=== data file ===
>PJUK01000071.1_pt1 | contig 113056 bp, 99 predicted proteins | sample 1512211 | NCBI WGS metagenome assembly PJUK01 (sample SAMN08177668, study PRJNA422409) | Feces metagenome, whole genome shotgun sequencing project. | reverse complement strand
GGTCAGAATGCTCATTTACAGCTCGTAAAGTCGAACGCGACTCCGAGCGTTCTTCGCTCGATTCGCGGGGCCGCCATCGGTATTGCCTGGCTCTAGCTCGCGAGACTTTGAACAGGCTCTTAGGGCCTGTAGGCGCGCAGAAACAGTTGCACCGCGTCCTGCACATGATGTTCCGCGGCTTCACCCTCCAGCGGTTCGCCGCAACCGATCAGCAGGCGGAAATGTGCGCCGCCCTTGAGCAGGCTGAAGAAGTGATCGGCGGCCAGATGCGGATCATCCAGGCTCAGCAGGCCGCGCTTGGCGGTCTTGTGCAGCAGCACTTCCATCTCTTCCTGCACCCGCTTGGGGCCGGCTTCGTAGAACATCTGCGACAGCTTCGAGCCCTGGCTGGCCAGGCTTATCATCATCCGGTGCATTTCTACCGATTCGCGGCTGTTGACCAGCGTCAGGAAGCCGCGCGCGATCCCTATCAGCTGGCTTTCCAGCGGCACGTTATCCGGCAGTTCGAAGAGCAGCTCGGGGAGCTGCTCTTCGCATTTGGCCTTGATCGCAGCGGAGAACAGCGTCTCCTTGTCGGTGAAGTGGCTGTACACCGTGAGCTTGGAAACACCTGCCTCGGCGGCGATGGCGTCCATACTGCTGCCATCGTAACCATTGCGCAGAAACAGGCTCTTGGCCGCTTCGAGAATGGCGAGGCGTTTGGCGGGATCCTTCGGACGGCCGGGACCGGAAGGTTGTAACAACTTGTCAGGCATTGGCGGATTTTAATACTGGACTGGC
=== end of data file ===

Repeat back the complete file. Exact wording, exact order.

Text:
>PJUK01000071.1_pt1 | contig 113056 bp, 99 predicted proteins | sample 1512211 | NCBI WGS metagenome assembly PJUK01 (sample SAMN08177668, study PRJNA422409) | Feces metagenome, whole genome shotgun sequencing project. | reverse complement strand
GGTCAGAATGCTCATTTACAGCTCGTAAAGTCGAACGCGACTCCGAGCGTTCTTCGCTCGATTCGCGGGGCCGCCATCGGTATTGCCTGGCTCTAGCTCGCGAGACTTTGAACAGGCTCTTAGGGCCTGTAGGCGCGCAGAAACAGTTGCACCGCGTCCTGCACATGATGTTCCGCGGCTTCACCCTCCAGCGGTTCGCCGCAACCGATCAGCAGGCGGAAATGTGCGCCGCCCTTGAGCAGGCTGAAGAAGTGATCGGCGGCCAGATGCGGATCATCCAGGCTCAGCAGGCCGCGCTTGGCGGTCTTGTGCAGCAGCACTTCCATCTCTTCCTGCACCCGCTTGGGGCCGGCTTCGTAGAACATCTGCGACAGCTTCGAGCCCTGGCTGGCCAGGCTTATCATCATCCGGTGCATTTCTACCGATTCGCGGCTGTTGACCAGCGTCAGGAAGCCGCGCGCGATCCCTATCAGCTGGCTTTCCAGCGGCACGTTATCCGGCAGTTCGAAGAGCAGCTCGGGGAGCTGCTCTTCGCATTTGGCCTTGATCGCAGCGGAGAACAGCGTCTCCTTGTCGGTGAAGTGGCTGTACACCGTGAGCTTGGAAACACCTGCCTCGGCGGCGATGGCGTCCATACTGCTGCCATCGTAACCATTGCGCAGAAACAGGCTCTTGGCCGCTTCGAGAATGGCGAGGCGTTTGGCGGGATCCTTCGGACGGCCGGGACCGGAAGGTTGTAACAACTTGTCAGGCATTGGCGGATTTTAATACTGGACTGGC